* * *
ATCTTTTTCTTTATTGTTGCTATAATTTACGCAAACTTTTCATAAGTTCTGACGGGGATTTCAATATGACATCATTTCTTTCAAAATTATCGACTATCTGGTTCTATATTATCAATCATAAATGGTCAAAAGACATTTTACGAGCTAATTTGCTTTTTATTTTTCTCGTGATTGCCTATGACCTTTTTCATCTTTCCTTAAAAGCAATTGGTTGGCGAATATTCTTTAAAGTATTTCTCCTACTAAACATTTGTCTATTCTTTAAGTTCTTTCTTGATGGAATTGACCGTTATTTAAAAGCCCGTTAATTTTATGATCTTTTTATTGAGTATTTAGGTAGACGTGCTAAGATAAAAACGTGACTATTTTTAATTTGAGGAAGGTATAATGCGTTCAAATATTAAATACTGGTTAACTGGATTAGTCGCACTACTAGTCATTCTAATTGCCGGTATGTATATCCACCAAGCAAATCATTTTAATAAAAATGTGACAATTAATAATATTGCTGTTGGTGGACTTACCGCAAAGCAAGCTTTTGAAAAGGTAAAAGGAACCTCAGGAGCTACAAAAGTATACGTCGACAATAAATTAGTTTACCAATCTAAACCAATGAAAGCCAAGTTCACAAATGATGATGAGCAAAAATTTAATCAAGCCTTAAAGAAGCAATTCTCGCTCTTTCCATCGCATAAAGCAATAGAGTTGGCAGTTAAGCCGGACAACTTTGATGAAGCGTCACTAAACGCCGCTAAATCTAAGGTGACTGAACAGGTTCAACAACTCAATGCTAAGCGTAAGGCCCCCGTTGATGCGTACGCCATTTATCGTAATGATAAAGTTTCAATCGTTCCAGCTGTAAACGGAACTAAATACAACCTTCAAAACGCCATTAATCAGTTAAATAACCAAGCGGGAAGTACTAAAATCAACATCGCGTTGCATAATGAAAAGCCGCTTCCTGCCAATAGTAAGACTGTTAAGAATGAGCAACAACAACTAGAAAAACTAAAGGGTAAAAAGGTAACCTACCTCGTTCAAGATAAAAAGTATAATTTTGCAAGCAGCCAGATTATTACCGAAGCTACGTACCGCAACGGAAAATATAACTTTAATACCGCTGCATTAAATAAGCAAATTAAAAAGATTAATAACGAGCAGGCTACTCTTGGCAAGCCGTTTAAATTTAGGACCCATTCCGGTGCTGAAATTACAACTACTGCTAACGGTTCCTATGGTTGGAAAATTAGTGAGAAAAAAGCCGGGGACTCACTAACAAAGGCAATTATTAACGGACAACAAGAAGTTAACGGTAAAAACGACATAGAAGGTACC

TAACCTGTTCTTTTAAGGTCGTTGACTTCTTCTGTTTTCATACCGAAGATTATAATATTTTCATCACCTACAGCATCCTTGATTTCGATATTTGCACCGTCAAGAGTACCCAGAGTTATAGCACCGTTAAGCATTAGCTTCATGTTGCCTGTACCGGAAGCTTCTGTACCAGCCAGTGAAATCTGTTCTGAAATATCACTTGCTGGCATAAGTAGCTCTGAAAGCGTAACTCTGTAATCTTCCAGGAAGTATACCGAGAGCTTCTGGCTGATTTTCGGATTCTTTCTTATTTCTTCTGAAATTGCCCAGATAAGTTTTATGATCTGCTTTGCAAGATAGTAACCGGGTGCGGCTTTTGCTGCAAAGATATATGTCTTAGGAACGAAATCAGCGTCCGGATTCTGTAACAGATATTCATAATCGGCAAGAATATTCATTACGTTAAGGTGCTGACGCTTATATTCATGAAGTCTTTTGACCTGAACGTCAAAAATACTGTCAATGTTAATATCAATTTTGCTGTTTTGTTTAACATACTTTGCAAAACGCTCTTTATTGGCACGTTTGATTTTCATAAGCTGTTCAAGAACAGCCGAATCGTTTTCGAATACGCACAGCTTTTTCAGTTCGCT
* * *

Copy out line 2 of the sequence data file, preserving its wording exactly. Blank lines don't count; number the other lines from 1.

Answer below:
TAACCTGTTCTTTTAAGGTCGTTGACTTCTTCTGTTTTCATACCGAAGATTATAATATTTTCATCACCTACAGCATCCTTGATTTCGATATTTGCACCGTCAAGAGTACCCAGAGTTATAGCACCGTTAAGCATTAGCTTCATGTTGCCTGTACCGGAAGCTTCTGTACCAGCCAGTGAAATCTGTTCTGAAATATCACTTGCTGGCATAAGTAGCTCTGAAAGCGTAACTCTGTAATCTTCCAGGAAGTATACCGAGAGCTTCTGGCTGATTTTCGGATTCTTTCTTATTTCTTCTGAAATTGCCCAGATAAGTTTTATGATCTGCTTTGCAAGATAGTAACCGGGTGCGGCTTTTGCTGCAAAGATATATGTCTTAGGAACGAAATCAGCGTCCGGATTCTGTAACAGATATTCATAATCGGCAAGAATATTCATTACGTTAAGGTGCTGACGCTTATATTCATGAAGTCTTTTGACCTGAACGTCAAAAATACTGTCAATGTTAATATCAATTTTGCTGTTTTGTTTAACATACTTTGCAAAACGCTCTTTATTGGCACGTTTGATTTTCATAAGCTGTTCAAGAACAGCCGAATCGTTTTCGAATACGCACAGCTTTTTCAGTTCGCT